Food, Travel
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The Three Chimneys and other stories

I woke up early and spent an hour or so nursing a cup of tea whilst staring out of the window at the view outside our cottage. This place is beyond tranquil – there’s something about being here that makes you feel like you’ve stepped into a Britain from 1,000 years ago. Not to make it sound like it’s backward here or anything as it isn’t. It’s just life feels more simple here – away from the hustle and bustle. Away from ambition, money and social ladders. I felt so glad to be spending a few days here away from everything.

Once Jake was up, we spent the day driving around the circuit of the Trotternish Peninsula (where our cottage is.) We did a couple of long walks, the second of which took us up to see what’s known as “The Old Man of Storr” on the east of the peninsula. It was quite a walk up, but once we got up there, the views were quite amazing.

Before this walk, however, we stopped for lunch at the very quaint Elishadder Art Café – we’d been recommended to go here by our friend Tom who is a huge Isle of Skye fan.

We weren’t disappointed. Jake ordered a rustic leek and potato soup, whilst I tucked into a roasted red pepper, pine nut and mint filo tart with a gorgeous mixed salad – including edible flowers from Maggie the owner’s garden. The staff were really friendly and everyone eating there seemed to know everyone else. A small bit of me wanted to be part of their community.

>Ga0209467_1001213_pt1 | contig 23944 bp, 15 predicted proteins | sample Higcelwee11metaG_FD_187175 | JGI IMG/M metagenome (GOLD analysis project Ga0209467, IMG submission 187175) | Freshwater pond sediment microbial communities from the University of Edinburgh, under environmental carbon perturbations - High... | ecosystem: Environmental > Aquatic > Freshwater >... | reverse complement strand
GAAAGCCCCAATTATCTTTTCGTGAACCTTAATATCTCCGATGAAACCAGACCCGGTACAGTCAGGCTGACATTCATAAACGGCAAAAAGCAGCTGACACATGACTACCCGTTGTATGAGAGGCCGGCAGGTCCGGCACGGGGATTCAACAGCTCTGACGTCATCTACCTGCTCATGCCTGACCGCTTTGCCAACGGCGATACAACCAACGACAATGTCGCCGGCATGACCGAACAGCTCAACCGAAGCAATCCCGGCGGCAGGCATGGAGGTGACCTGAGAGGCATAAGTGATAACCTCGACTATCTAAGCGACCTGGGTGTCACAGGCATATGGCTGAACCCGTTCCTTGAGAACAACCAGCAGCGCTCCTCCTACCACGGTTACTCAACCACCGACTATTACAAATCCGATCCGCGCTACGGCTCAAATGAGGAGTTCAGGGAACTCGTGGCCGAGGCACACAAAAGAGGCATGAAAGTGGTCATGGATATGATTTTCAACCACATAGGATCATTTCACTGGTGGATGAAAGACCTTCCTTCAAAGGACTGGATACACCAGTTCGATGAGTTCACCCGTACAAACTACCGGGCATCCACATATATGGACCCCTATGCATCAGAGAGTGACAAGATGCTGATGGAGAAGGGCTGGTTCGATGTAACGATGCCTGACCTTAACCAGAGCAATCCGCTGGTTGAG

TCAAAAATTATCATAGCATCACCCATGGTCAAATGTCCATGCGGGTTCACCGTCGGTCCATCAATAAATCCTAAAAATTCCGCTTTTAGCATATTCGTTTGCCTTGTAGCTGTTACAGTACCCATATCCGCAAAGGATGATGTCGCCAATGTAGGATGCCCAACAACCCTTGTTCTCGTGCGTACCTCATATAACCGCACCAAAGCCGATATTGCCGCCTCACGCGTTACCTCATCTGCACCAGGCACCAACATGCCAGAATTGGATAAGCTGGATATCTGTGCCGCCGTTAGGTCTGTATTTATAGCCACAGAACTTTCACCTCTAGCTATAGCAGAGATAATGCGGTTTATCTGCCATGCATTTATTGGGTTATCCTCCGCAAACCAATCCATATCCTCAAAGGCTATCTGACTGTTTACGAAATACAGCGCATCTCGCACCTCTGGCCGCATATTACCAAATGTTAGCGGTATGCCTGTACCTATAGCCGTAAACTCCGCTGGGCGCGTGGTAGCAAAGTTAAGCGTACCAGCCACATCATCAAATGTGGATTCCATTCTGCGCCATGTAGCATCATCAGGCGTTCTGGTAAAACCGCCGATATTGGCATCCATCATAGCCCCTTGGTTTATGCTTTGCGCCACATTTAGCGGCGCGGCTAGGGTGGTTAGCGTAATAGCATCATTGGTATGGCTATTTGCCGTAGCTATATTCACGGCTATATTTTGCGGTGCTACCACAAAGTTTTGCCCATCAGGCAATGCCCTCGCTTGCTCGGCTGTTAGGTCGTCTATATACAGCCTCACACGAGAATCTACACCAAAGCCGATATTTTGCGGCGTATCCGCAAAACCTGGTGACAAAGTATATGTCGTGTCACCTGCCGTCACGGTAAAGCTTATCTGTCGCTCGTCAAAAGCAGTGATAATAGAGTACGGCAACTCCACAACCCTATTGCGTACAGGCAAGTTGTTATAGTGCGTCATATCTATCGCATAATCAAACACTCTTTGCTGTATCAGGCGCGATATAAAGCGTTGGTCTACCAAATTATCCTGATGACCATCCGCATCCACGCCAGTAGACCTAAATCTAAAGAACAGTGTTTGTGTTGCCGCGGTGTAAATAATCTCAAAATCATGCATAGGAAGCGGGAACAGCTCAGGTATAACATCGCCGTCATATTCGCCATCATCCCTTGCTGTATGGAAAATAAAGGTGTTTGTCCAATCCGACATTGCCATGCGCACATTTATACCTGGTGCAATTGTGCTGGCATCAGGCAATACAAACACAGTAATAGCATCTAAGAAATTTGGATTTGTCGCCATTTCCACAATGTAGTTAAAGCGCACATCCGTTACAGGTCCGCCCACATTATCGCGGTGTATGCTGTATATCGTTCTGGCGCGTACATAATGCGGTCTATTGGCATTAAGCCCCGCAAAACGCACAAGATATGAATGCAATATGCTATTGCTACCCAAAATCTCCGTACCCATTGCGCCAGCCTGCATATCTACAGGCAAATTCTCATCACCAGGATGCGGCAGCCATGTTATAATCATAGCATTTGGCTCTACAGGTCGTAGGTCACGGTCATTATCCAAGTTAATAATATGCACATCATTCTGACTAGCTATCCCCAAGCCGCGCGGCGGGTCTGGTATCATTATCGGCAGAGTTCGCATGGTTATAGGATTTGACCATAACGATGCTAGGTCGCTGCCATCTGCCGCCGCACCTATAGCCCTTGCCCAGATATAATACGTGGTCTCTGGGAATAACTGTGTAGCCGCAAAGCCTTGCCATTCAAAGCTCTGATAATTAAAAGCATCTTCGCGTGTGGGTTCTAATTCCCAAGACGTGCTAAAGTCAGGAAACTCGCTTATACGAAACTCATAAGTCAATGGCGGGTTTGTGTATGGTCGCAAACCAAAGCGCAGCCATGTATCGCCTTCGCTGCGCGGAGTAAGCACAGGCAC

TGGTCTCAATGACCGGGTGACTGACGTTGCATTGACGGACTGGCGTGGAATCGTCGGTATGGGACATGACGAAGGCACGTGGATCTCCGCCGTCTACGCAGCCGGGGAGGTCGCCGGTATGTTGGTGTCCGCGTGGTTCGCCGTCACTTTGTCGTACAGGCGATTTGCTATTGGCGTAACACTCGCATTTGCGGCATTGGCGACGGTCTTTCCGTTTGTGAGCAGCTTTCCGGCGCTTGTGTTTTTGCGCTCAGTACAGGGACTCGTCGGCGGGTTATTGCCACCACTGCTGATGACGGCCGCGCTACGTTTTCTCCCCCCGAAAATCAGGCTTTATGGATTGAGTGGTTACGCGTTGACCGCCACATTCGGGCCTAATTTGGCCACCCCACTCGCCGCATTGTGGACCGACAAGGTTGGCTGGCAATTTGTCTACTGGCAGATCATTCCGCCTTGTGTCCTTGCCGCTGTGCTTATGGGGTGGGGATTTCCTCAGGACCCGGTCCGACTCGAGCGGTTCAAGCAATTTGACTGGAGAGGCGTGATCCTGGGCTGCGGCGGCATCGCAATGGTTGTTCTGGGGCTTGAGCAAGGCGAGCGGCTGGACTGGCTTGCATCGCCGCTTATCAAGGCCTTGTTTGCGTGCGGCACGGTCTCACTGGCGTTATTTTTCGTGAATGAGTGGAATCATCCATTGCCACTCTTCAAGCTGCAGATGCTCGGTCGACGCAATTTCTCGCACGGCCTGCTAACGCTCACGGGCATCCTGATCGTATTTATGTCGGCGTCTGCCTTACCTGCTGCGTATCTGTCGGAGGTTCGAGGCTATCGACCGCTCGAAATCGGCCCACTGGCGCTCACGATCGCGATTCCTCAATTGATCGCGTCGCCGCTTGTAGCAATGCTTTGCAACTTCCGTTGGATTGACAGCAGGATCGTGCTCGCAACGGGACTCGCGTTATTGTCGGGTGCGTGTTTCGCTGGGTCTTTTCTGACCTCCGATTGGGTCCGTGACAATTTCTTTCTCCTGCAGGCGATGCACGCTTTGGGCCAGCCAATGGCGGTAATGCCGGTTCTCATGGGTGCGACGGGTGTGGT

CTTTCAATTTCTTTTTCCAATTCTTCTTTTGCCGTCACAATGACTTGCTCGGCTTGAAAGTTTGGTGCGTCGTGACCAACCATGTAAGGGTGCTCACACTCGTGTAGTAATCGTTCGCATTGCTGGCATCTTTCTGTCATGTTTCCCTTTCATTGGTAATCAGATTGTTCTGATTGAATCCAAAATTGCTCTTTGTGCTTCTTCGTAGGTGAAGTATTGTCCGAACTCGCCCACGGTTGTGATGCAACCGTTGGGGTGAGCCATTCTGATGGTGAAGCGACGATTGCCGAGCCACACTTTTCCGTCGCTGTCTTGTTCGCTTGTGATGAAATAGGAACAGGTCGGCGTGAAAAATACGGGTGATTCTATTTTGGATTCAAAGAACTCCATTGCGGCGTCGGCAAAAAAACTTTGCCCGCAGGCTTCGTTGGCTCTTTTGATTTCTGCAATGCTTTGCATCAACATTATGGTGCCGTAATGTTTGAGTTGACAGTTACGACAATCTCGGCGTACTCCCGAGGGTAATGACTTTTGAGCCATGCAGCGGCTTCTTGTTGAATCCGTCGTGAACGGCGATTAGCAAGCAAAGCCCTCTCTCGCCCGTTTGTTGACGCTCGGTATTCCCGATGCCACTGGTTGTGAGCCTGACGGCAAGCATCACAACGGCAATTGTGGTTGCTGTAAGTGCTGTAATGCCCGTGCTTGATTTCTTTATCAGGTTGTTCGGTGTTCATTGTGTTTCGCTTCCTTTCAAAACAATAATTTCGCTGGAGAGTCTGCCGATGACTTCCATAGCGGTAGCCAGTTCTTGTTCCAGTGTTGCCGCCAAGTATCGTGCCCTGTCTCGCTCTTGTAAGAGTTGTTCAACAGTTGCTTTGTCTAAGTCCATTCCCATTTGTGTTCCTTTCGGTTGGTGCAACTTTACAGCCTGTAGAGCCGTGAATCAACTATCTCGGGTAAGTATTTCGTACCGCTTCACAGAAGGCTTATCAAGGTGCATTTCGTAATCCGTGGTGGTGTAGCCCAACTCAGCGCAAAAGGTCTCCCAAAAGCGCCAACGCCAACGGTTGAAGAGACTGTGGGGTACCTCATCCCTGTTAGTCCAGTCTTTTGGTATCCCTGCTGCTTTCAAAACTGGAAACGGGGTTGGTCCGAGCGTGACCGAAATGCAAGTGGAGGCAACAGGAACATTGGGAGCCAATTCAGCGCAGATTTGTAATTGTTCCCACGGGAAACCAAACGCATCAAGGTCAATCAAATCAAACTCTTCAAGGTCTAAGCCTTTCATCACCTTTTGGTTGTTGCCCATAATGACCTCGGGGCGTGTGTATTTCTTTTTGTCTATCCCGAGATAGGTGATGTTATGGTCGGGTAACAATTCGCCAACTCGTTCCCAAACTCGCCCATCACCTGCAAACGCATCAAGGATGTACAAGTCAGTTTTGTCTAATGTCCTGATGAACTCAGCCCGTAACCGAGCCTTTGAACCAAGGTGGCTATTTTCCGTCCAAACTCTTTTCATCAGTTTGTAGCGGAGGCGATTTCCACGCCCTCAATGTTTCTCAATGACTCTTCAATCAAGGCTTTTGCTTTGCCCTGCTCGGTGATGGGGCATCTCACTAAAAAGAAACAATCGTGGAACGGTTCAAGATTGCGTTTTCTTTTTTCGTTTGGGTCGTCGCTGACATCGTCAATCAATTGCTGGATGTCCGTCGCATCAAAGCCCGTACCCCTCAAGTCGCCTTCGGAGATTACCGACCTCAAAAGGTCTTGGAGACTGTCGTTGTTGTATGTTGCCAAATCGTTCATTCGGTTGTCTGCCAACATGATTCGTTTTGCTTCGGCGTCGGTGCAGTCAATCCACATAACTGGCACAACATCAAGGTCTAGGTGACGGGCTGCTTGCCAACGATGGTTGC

Red pepper filo tart

Red pepper filo tart – Elishadder Art Cafe

One of the main highlights of the day, however, was our evening meal at the much talked about The Three Chimneys on the western part of the island in a stunningly idyllic place called Colbost. I’d been looking forward to this meal for weeks (although it was a Tuesday we had to book about two months ago.)

Like most of the other buildings on Skye, The Three Chimneys is an unassuming but beautiful white cottage.

The Three Chimneys

The Three Chimneys. Isle of Skye

As you go inside you feel like you’re stepping into an 18th century home with the dark stone walls surrounding you and the candlelight creating a welcoming glow. We tucked into some small snacks whilst we decided what to eat, including small cheese scones, mackerel pate and cheese straws as well as deliciously soft wholemeal bread. Both of us decided – without much hesitation – to go for the Seven Courses of Skye tasting menu. Once we’d decided this, the waiter brought a mini version of our menu on a tiny piece of paper held together by a red seal. Such a thoughtful touch.

Seven courses of Skye

Seven courses of Skye, The Three Chimneys

Before our first course was served we were given an amuse bouche of fish soup – a rich powerful salty soup very similar to a bouillabaisse. I wanted more. Our first course was Loch Dunvegan langoustines with tattie scones. We were presented with three succulent (peeled) langoustines with small chunks of sweet apple and fresh salad. Each langoustine appeared to be curled on top of each little pile of salad.